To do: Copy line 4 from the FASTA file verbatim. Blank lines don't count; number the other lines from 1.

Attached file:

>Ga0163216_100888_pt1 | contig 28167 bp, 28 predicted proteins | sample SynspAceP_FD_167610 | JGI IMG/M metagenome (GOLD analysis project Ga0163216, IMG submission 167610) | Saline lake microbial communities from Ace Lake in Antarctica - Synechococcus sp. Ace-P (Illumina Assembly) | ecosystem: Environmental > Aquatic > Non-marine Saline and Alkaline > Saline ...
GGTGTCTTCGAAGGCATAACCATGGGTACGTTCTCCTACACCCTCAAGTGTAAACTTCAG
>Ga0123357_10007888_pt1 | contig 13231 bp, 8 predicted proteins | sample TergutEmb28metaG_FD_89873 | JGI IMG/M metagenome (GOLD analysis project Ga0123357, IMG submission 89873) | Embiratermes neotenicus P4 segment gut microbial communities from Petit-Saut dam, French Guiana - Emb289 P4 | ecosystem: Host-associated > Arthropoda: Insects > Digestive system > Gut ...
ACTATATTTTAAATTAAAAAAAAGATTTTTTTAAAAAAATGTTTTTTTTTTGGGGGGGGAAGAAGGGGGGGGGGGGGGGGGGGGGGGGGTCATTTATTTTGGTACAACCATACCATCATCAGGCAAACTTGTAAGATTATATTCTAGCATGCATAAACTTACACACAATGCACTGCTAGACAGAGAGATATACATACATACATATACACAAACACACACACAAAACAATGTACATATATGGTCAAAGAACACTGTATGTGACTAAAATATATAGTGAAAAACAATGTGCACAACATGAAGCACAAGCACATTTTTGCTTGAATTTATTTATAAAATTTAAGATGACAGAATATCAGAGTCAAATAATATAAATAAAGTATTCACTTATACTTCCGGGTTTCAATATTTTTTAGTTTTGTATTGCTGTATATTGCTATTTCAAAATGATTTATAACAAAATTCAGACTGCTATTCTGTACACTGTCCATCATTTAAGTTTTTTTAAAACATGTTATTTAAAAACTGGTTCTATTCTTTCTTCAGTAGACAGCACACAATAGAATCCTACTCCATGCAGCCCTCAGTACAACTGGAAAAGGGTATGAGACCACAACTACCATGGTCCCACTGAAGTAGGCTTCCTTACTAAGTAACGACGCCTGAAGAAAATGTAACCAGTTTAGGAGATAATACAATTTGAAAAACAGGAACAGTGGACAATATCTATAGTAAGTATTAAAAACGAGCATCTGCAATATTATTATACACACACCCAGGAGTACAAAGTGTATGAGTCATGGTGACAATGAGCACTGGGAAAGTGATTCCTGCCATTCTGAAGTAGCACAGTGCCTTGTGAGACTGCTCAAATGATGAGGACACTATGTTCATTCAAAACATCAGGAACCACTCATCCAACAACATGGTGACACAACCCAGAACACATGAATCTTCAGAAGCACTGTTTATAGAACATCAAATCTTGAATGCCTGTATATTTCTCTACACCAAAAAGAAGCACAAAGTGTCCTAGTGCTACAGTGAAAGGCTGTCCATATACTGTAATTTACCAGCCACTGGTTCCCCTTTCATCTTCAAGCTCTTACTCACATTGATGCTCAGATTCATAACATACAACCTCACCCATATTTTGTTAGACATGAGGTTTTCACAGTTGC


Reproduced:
ACTATATTTTAAATTAAAAAAAAGATTTTTTTAAAAAAATGTTTTTTTTTTGGGGGGGGAAGAAGGGGGGGGGGGGGGGGGGGGGGGGGTCATTTATTTTGGTACAACCATACCATCATCAGGCAAACTTGTAAGATTATATTCTAGCATGCATAAACTTACACACAATGCACTGCTAGACAGAGAGATATACATACATACATATACACAAACACACACACAAAACAATGTACATATATGGTCAAAGAACACTGTATGTGACTAAAATATATAGTGAAAAACAATGTGCACAACATGAAGCACAAGCACATTTTTGCTTGAATTTATTTATAAAATTTAAGATGACAGAATATCAGAGTCAAATAATATAAATAAAGTATTCACTTATACTTCCGGGTTTCAATATTTTTTAGTTTTGTATTGCTGTATATTGCTATTTCAAAATGATTTATAACAAAATTCAGACTGCTATTCTGTACACTGTCCATCATTTAAGTTTTTTTAAAACATGTTATTTAAAAACTGGTTCTATTCTTTCTTCAGTAGACAGCACACAATAGAATCCTACTCCATGCAGCCCTCAGTACAACTGGAAAAGGGTATGAGACCACAACTACCATGGTCCCACTGAAGTAGGCTTCCTTACTAAGTAACGACGCCTGAAGAAAATGTAACCAGTTTAGGAGATAATACAATTTGAAAAACAGGAACAGTGGACAATATCTATAGTAAGTATTAAAAACGAGCATCTGCAATATTATTATACACACACCCAGGAGTACAAAGTGTATGAGTCATGGTGACAATGAGCACTGGGAAAGTGATTCCTGCCATTCTGAAGTAGCACAGTGCCTTGTGAGACTGCTCAAATGATGAGGACACTATGTTCATTCAAAACATCAGGAACCACTCATCCAACAACATGGTGACACAACCCAGAACACATGAATCTTCAGAAGCACTGTTTATAGAACATCAAATCTTGAATGCCTGTATATTTCTCTACACCAAAAAGAAGCACAAAGTGTCCTAGTGCTACAGTGAAAGGCTGTCCATATACTGTAATTTACCAGCCACTGGTTCCCCTTTCATCTTCAAGCTCTTACTCACATTGATGCTCAGATTCATAACATACAACCTCACCCATATTTTGTTAGACATGAGGTTTTCACAGTTGC